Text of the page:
Last Saturday, April 11, Sustainable Hudson Valley met at Vassar for its Spring Conference to discuss building the region’s “blue economy,” addressing questions about how to make the Hudson Valley’s water system more sustainable through improving efficiency, reducing usage, reduced contamination, and increasing access to waterways. This conference was timely, given California’s Governor Brown Executive Order B-29-15, issued on April 1, limiting water consumption because of the state’s severe ongoing drought.
Due to the low prices of water and the lack of concern about water conservation in the Northeast, Vassar’s sustainability efforts have focused little on these topics.
We at The Miscellany News believe that Vassar needs to improve consciousness about water usage and increase its efforts, particularly those related to water conservation and quality, through increased financing from the College.
With limited funding, the Office of Sustainability has been working with B&G to accomplish some water efficiency measures. These include the replacement of toilets with dual flush toilets, fixing leaking underground pipes, installing soil moisture monitors on athletic fields to incorporate smarter irrigation, using native plantings to reduce irrigation needs, and creating rain gardens. Through these efforts, Vassar has been able to halve water consumption from 2004-2005 to 2012-2013.
Even though New York’s climate is not nearly as dry as California’s, drought could still happen here, especially as temperatures continue to rise and the population continues to increase. Of course, the College will also be saving money on its water bill with improved water efficiency measures.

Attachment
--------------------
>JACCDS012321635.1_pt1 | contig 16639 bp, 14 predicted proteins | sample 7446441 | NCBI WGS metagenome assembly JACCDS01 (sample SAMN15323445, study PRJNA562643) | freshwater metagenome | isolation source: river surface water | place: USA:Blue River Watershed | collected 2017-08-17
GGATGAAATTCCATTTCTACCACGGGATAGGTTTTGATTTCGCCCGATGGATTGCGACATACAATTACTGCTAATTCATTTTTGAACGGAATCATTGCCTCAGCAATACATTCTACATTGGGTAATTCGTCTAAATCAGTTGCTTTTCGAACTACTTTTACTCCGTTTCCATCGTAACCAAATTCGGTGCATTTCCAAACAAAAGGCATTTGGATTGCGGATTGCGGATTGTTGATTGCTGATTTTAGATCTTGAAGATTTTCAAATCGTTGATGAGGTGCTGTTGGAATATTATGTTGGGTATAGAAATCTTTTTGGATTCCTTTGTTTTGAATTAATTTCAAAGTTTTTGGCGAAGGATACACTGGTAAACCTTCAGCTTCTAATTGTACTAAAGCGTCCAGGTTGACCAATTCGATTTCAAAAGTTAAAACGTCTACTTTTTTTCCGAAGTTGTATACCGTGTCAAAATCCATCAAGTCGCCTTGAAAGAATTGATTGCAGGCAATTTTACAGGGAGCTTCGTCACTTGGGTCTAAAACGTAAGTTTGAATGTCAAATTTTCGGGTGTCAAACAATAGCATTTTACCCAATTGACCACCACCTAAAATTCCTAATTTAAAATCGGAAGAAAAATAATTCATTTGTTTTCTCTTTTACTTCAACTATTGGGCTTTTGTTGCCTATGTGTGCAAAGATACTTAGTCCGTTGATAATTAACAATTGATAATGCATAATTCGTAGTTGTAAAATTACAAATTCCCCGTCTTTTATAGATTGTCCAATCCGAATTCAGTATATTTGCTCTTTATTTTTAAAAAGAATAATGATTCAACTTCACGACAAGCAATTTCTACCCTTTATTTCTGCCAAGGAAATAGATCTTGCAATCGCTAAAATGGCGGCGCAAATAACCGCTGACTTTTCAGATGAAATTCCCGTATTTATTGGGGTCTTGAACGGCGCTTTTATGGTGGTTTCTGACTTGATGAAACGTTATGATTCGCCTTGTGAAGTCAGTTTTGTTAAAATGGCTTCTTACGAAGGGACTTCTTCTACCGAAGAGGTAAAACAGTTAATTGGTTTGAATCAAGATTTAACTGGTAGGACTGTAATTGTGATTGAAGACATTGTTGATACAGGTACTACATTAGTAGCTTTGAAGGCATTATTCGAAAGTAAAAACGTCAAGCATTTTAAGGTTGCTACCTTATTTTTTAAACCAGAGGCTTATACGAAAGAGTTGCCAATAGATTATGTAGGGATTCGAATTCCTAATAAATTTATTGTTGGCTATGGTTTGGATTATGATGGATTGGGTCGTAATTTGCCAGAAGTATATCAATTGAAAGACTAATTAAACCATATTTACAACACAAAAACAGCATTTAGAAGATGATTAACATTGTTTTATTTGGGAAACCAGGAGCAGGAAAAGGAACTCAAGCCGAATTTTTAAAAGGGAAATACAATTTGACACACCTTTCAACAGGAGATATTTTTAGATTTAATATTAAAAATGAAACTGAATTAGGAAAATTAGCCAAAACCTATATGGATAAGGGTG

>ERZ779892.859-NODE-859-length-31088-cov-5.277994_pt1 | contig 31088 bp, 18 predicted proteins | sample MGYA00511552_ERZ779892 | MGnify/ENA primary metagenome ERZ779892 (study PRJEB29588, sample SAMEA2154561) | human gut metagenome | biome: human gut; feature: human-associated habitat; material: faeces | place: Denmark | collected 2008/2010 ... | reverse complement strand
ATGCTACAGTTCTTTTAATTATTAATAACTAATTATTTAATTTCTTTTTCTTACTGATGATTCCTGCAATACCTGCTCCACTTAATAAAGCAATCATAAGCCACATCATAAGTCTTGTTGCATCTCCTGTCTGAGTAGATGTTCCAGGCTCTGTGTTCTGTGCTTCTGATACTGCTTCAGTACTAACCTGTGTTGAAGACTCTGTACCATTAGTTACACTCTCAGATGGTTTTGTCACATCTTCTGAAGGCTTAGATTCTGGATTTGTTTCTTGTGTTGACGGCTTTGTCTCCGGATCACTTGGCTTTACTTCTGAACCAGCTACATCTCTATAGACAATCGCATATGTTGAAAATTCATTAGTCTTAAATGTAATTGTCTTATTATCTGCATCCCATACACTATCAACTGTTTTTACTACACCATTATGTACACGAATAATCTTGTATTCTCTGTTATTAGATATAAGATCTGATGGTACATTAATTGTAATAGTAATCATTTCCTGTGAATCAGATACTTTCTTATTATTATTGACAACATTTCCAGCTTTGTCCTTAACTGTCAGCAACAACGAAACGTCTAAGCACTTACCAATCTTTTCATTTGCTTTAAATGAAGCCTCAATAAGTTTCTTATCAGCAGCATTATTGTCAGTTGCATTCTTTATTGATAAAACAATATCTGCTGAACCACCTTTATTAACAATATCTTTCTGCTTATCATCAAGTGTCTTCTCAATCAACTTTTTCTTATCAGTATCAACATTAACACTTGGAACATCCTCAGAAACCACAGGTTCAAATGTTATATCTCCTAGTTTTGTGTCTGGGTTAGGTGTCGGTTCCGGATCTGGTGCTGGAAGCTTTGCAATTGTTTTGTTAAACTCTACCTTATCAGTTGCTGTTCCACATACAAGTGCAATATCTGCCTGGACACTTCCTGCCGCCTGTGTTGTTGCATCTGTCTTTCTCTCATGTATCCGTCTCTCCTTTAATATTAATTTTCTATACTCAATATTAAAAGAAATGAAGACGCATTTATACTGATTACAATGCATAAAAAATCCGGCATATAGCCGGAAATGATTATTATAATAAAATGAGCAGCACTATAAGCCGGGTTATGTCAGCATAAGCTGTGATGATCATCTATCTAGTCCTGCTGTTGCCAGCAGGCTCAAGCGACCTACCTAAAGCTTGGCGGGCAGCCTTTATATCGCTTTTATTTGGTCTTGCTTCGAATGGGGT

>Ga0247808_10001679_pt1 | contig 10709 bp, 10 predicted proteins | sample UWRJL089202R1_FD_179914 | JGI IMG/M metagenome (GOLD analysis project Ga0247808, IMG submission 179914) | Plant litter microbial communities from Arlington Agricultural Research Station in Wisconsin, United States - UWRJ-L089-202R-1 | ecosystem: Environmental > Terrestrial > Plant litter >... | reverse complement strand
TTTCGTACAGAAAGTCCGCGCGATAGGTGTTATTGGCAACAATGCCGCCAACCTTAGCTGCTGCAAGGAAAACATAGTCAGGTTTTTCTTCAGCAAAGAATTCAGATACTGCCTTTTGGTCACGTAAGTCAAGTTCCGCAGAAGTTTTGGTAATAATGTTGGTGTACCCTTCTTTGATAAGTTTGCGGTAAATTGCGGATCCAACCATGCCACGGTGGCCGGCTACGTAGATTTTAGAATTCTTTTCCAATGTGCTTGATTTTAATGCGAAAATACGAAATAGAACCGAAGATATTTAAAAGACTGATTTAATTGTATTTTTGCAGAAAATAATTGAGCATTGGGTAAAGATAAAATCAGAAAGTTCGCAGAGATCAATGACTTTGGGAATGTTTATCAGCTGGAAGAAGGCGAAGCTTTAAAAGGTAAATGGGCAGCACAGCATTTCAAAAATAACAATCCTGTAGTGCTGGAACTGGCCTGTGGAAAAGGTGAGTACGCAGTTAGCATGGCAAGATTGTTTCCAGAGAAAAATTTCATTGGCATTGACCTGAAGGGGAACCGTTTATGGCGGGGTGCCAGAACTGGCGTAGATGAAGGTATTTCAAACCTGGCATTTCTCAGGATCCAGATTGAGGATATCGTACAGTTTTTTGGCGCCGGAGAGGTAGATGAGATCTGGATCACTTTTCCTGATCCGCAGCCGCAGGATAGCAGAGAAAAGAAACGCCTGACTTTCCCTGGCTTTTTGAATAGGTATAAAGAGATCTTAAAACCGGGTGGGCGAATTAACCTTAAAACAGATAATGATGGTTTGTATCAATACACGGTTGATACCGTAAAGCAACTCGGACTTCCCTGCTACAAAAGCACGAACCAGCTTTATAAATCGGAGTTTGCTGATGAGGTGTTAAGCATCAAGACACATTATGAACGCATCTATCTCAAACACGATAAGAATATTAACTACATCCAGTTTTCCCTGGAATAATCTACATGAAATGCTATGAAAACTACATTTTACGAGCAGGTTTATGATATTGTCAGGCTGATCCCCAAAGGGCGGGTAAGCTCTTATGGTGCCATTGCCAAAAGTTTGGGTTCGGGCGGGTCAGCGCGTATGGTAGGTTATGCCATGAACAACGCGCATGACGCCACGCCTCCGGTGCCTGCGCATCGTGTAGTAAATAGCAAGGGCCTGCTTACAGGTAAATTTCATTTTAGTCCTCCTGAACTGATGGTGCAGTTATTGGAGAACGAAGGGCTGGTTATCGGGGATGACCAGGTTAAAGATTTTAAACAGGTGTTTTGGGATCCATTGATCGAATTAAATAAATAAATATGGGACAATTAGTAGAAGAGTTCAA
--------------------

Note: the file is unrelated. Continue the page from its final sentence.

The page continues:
We at The Miscellany News believe that there are numerous additional improvements Vassar could make to decrease its water consumption. The new science building will include a rainwater catchment system that will provide irrigation water for surrounding areas. More of these systems should be installed, as they decrease the amount of water running off into waterways, which carry chemicals from lawns, as well as reduce the amount of potable water used for irrigation.
Another vital upgrade the College should implement is installing meters to check water usage within different buildings. These meters would allow B&G to monitor water usage around campus, allowing them to quickly identify possible leaks, and seeing where improvements can be made. If Raymond and Strong, two similarly sized and occupied dorms, had significantly different water usage, for example, it would be noted and the source of these differences located, permitting increased efficiency where applicable.
As with all sustainability efforts, improving water efficiency will require participation from members of the community and behavioral changes. A few years ago, low flow shower heads were installed in some dorms. These shower heads can halve water use in showers. However, students were resistant to this change, and the shower heads were removed.